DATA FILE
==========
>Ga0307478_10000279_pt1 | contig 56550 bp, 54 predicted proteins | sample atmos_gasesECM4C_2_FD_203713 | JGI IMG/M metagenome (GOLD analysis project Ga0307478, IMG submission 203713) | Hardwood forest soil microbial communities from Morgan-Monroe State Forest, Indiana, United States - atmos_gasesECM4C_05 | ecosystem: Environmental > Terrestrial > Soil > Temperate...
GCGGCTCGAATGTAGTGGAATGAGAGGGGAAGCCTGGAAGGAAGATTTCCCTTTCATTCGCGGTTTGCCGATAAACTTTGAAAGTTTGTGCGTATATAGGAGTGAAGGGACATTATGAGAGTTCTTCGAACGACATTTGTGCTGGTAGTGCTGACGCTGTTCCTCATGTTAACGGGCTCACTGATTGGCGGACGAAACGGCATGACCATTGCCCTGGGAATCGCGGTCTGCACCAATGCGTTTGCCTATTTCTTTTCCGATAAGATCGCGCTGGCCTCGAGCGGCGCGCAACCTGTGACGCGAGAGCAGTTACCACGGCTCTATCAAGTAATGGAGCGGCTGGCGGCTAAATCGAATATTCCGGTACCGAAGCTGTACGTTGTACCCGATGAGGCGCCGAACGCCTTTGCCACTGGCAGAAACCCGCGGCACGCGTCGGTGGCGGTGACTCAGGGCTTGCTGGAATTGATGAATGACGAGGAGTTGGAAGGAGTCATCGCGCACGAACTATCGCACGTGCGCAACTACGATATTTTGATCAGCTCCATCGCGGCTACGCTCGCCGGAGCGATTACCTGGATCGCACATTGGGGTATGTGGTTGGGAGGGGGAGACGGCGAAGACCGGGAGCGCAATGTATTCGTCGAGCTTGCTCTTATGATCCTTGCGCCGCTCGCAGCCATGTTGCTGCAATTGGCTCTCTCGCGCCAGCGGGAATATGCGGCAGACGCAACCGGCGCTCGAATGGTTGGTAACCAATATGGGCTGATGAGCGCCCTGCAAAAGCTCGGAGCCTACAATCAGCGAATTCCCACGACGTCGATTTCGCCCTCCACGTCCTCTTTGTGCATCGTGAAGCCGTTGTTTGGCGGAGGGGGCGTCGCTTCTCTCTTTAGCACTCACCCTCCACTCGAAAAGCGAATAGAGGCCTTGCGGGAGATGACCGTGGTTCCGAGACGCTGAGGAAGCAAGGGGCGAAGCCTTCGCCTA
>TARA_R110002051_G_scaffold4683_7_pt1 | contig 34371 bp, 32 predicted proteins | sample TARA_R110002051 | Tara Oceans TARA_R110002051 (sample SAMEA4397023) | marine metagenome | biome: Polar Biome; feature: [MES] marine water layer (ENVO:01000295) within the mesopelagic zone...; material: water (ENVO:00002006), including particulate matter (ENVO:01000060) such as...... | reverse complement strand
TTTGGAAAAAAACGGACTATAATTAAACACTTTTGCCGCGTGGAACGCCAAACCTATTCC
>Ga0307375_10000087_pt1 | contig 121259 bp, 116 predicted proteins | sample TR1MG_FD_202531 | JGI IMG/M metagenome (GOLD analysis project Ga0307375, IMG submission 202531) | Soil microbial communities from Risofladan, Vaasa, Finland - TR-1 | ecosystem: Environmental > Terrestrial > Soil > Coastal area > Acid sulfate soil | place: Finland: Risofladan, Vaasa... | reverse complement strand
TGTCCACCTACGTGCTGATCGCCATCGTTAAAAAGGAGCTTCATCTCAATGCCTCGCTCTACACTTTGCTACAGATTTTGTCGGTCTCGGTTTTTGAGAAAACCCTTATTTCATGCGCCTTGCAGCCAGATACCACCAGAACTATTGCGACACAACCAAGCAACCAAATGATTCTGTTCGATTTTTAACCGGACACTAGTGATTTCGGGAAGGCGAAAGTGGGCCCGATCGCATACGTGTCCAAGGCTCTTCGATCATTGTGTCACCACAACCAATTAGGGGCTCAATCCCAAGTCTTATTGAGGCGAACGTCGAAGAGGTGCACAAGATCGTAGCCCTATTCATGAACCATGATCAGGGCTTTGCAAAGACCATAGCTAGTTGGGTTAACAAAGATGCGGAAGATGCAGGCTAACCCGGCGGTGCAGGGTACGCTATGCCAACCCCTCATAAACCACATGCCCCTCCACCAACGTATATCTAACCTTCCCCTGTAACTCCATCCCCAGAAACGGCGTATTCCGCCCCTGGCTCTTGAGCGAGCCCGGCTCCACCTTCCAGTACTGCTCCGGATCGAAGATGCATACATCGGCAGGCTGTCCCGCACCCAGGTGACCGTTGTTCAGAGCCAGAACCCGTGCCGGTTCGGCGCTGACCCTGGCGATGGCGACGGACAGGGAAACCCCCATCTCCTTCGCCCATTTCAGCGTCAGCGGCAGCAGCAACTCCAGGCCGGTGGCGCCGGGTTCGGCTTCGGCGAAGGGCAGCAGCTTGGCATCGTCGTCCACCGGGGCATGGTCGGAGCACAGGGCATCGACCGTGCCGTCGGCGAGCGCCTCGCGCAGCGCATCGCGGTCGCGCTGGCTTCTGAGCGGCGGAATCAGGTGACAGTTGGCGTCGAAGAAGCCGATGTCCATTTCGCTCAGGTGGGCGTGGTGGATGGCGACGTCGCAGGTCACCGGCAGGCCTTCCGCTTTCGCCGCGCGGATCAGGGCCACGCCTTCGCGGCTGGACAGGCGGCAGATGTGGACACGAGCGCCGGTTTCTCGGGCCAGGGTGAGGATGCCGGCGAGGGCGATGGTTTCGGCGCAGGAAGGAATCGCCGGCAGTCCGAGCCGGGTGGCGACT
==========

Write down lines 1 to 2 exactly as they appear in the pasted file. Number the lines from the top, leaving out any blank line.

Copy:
>Ga0307478_10000279_pt1 | contig 56550 bp, 54 predicted proteins | sample atmos_gasesECM4C_2_FD_203713 | JGI IMG/M metagenome (GOLD analysis project Ga0307478, IMG submission 203713) | Hardwood forest soil microbial communities from Morgan-Monroe State Forest, Indiana, United States - atmos_gasesECM4C_05 | ecosystem: Environmental > Terrestrial > Soil > Temperate...
GCGGCTCGAATGTAGTGGAATGAGAGGGGAAGCCTGGAAGGAAGATTTCCCTTTCATTCGCGGTTTGCCGATAAACTTTGAAAGTTTGTGCGTATATAGGAGTGAAGGGACATTATGAGAGTTCTTCGAACGACATTTGTGCTGGTAGTGCTGACGCTGTTCCTCATGTTAACGGGCTCACTGATTGGCGGACGAAACGGCATGACCATTGCCCTGGGAATCGCGGTCTGCACCAATGCGTTTGCCTATTTCTTTTCCGATAAGATCGCGCTGGCCTCGAGCGGCGCGCAACCTGTGACGCGAGAGCAGTTACCACGGCTCTATCAAGTAATGGAGCGGCTGGCGGCTAAATCGAATATTCCGGTACCGAAGCTGTACGTTGTACCCGATGAGGCGCCGAACGCCTTTGCCACTGGCAGAAACCCGCGGCACGCGTCGGTGGCGGTGACTCAGGGCTTGCTGGAATTGATGAATGACGAGGAGTTGGAAGGAGTCATCGCGCACGAACTATCGCACGTGCGCAACTACGATATTTTGATCAGCTCCATCGCGGCTACGCTCGCCGGAGCGATTACCTGGATCGCACATTGGGGTATGTGGTTGGGAGGGGGAGACGGCGAAGACCGGGAGCGCAATGTATTCGTCGAGCTTGCTCTTATGATCCTTGCGCCGCTCGCAGCCATGTTGCTGCAATTGGCTCTCTCGCGCCAGCGGGAATATGCGGCAGACGCAACCGGCGCTCGAATGGTTGGTAACCAATATGGGCTGATGAGCGCCCTGCAAAAGCTCGGAGCCTACAATCAGCGAATTCCCACGACGTCGATTTCGCCCTCCACGTCCTCTTTGTGCATCGTGAAGCCGTTGTTTGGCGGAGGGGGCGTCGCTTCTCTCTTTAGCACTCACCCTCCACTCGAAAAGCGAATAGAGGCCTTGCGGGAGATGACCGTGGTTCCGAGACGCTGAGGAAGCAAGGGGCGAAGCCTTCGCCTA